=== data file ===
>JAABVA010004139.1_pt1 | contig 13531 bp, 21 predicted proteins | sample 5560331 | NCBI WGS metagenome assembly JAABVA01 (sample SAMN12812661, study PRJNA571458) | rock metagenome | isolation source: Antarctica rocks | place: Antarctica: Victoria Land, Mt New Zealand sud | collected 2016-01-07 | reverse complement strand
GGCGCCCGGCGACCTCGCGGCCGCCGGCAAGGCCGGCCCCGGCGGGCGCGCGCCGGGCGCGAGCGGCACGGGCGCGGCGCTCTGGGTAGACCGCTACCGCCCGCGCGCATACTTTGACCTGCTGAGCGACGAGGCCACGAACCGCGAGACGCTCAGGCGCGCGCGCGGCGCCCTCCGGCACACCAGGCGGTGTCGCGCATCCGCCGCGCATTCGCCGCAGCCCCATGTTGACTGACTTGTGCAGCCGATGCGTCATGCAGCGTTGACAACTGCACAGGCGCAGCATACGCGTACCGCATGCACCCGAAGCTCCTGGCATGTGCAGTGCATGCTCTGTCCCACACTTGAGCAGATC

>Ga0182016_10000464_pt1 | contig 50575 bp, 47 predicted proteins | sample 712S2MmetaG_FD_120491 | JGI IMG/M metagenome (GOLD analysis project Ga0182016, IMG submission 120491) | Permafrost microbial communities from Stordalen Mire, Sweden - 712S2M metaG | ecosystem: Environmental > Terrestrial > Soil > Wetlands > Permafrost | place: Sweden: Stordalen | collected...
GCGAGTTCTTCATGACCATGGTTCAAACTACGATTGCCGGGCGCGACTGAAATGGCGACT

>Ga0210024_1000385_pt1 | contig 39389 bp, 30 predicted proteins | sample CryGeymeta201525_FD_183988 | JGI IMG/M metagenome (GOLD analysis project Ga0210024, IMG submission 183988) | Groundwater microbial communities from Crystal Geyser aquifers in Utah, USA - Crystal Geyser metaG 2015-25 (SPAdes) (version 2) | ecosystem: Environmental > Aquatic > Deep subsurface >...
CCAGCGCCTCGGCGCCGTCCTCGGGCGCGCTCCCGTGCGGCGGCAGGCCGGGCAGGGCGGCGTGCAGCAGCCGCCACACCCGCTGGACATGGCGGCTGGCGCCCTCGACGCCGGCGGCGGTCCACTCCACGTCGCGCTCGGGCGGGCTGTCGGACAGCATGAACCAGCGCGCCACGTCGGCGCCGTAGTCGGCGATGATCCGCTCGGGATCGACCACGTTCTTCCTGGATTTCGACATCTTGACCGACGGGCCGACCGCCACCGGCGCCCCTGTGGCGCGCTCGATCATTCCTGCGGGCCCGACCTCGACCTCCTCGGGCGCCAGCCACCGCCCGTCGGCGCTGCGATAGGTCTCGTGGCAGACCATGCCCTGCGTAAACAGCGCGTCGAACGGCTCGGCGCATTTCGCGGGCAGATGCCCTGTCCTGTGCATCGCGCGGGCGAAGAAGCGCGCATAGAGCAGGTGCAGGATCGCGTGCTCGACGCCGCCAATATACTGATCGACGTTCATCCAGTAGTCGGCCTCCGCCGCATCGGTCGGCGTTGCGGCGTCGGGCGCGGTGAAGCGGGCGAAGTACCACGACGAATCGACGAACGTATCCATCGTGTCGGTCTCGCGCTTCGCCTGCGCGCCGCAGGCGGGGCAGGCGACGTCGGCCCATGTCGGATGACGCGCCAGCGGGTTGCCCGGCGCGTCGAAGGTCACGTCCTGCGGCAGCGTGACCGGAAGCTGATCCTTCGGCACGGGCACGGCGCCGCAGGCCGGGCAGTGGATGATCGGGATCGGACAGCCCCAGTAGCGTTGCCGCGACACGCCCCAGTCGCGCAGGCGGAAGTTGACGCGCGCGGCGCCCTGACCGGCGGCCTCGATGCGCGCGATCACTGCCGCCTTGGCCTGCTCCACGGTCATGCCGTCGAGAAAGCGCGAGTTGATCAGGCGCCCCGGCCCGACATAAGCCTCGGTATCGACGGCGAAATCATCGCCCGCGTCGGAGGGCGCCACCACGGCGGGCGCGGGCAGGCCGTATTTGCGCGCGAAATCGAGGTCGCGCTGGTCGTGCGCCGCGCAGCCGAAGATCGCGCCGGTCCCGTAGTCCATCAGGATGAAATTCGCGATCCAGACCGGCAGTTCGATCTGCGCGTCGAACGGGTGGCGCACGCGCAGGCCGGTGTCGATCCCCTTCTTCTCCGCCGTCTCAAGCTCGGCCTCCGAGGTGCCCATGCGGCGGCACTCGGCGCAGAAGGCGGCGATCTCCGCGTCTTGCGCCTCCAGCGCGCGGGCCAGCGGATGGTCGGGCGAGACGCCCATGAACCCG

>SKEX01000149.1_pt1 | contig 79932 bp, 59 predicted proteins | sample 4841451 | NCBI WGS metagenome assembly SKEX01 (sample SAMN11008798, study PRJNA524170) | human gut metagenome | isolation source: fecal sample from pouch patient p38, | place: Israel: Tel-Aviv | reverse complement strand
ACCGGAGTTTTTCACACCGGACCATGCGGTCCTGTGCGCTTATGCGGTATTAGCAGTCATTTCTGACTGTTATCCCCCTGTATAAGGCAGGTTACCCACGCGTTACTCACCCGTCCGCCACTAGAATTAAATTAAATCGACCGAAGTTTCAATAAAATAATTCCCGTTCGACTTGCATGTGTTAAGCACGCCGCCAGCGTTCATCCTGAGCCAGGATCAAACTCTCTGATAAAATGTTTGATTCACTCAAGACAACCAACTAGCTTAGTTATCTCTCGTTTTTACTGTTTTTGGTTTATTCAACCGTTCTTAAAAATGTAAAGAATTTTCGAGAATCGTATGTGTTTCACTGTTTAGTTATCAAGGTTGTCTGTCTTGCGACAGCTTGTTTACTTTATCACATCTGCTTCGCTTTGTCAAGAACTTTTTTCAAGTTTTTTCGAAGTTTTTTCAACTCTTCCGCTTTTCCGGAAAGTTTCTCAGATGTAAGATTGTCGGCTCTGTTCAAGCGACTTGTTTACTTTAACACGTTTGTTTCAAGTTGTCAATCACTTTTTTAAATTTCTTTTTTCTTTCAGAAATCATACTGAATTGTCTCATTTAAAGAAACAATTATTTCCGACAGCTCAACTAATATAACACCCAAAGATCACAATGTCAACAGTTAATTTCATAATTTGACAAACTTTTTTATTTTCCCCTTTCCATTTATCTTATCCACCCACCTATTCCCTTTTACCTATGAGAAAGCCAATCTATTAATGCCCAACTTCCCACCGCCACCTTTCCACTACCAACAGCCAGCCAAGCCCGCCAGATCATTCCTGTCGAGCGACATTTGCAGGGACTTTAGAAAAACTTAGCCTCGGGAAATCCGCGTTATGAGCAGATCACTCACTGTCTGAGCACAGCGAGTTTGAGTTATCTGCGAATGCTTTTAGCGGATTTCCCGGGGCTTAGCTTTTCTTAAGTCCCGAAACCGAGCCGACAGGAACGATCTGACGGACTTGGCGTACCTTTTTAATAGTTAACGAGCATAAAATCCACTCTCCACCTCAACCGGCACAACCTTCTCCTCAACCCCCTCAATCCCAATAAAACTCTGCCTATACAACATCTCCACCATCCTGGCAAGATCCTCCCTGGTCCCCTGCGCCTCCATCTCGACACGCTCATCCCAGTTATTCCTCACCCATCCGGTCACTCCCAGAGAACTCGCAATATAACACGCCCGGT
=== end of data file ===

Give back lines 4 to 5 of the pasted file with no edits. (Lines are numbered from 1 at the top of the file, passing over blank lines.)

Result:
GCGAGTTCTTCATGACCATGGTTCAAACTACGATTGCCGGGCGCGACTGAAATGGCGACT

>Ga0210024_1000385_pt1 | contig 39389 bp, 30 predicted proteins | sample CryGeymeta201525_FD_183988 | JGI IMG/M metagenome (GOLD analysis project Ga0210024, IMG submission 183988) | Groundwater microbial communities from Crystal Geyser aquifers in Utah, USA - Crystal Geyser metaG 2015-25 (SPAdes) (version 2) | ecosystem: Environmental > Aquatic > Deep subsurface >...